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Day 39 Good Everyday Arizona

Arizona Canyon In Navaho Desert

Alabama Saturday. Alaska yesterday. Arizona today. My oh my, the many miles in just a few days (not literally). 🙂

What city? Phoenix. What organization? Before I get to the organization that received the $1, allow me to explain why I really like organizations like the one that is featured today. My background is in public education. I’ve taught and been a district administrator in one of the largest school districts in this country.

One of my primary roles was  to oversee mentoring initiatives from various agencies.

Many youth need a positive adult role model. Not just a parent, teacher, or coach. But someone who is committed to be their mentor one-on-one.

Students who have mentors are:

  • less likely to dropout,
  • less likely to do drugs,
  • less likely to have pre-marital sex,
  • and are more likely to lead productive lives

Today’s spotlight is on Youth At Risk. According to their site:

Phoenix Youth at Risk, through our structured mentoring programs, helps at-risk and homeless children and teens learn to dream again. Then, we help them learn how to makes those dream a reality. Youth at Risk makes possible new futures for children youth through mentoring and value-driven programs.

Watch this clip!

I hope Phoenix Youth At Risk continues to inspire youth to do GOOD!

Arkansas, here we come!

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  • Randy Kinnick

    Mentoring has a huge impact. I had a junior high English teacher who took a special interest in me during a time when my parents were going through a divorce. His influence and guidance was a great help to me through that difficult time. He also drew me into some extra-curricular activities that taught leadership and communication skills that have stuck with me throughout the years.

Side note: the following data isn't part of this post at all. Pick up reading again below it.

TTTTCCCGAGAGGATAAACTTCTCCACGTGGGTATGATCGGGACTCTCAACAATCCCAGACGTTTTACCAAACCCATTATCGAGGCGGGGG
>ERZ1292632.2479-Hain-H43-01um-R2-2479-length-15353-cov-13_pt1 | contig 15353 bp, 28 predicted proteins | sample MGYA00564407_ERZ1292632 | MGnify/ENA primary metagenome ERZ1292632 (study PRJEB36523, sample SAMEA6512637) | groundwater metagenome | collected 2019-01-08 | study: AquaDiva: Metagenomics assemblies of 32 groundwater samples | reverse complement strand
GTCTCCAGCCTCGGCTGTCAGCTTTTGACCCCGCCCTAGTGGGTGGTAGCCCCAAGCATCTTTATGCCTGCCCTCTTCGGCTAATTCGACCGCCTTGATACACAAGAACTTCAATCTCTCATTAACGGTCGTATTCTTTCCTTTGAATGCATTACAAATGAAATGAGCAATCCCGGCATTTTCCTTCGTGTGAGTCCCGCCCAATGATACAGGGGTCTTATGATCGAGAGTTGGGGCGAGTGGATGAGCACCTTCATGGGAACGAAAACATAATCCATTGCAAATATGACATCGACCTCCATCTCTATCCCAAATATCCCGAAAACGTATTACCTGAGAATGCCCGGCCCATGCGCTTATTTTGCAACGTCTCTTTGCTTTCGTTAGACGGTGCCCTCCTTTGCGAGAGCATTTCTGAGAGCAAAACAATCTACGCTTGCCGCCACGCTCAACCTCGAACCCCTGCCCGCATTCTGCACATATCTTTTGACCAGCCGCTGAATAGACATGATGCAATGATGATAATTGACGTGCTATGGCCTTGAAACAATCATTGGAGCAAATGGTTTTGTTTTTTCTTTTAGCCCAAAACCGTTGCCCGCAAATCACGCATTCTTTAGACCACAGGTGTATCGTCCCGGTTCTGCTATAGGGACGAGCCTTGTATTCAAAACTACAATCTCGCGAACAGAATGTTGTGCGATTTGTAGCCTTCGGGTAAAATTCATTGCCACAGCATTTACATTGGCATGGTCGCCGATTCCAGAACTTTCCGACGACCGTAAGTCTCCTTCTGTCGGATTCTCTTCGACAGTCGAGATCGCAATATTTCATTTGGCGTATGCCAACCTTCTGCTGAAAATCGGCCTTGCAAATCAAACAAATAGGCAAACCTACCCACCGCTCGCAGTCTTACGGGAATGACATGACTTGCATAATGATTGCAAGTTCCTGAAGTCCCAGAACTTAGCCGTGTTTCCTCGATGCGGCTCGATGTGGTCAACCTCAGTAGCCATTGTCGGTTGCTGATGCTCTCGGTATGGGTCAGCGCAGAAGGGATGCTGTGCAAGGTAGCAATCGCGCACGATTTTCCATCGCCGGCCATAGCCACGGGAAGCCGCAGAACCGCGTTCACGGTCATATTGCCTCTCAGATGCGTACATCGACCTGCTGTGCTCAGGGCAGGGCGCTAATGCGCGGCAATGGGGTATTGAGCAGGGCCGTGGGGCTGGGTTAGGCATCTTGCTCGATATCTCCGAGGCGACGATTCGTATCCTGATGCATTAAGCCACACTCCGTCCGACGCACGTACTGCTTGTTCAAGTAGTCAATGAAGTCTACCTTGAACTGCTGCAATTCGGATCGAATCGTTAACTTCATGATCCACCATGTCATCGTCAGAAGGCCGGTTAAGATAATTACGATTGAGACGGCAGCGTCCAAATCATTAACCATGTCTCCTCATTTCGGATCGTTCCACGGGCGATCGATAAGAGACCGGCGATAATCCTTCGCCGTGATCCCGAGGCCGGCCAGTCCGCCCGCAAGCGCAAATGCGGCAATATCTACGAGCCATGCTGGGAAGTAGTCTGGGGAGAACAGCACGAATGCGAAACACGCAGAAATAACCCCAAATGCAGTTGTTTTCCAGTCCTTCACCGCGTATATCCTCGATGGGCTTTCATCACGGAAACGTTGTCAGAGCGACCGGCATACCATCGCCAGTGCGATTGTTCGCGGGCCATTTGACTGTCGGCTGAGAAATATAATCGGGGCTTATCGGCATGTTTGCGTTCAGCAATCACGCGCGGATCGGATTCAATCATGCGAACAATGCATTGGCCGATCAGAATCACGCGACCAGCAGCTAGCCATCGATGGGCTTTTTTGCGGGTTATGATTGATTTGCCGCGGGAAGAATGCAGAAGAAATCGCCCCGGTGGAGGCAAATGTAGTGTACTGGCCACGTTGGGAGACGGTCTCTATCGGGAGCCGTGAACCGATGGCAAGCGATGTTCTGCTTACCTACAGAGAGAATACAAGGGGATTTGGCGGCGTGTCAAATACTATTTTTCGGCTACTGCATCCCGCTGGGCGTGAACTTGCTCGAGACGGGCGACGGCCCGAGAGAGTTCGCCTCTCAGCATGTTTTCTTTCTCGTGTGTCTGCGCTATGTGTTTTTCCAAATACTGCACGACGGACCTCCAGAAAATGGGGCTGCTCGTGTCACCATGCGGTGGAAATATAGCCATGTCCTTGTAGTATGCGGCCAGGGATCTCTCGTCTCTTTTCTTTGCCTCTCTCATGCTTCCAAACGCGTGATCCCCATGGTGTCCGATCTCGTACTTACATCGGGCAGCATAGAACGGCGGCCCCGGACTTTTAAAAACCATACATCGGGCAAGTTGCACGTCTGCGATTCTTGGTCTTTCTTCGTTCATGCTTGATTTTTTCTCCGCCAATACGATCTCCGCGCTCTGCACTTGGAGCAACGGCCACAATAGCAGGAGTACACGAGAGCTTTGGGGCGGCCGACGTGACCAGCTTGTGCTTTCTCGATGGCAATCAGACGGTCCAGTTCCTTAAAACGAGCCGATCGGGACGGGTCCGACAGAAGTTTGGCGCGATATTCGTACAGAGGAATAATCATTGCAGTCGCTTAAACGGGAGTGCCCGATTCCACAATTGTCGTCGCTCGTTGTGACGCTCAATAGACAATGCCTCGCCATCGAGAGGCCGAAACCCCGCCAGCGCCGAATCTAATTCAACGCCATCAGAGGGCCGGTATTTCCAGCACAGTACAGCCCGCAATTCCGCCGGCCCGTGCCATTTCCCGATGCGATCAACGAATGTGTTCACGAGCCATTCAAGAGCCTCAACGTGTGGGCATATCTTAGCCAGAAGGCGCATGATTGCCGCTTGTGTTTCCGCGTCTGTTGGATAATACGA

• Dewitt Robinson

      Mentors wear many different hats. I think most adults that lead productive lives have had at one time or another, someone they can point to that played a pivotal role in their life.

  • Michael

    I like what your talking about, and doing. This is the way to reach our youth who feel like no one cares. I've been on the front line before. I once worked at a drug treatment center, for 12-18 year olds. many had crimnal records and came from fatherless homes. Must were in a gangs, and didn't have positive male role models.

    • Dewitt Robinson

      Powerful Michael. One of the keys is to provide a model early in life so that students aren't swayed in the wrong direction.

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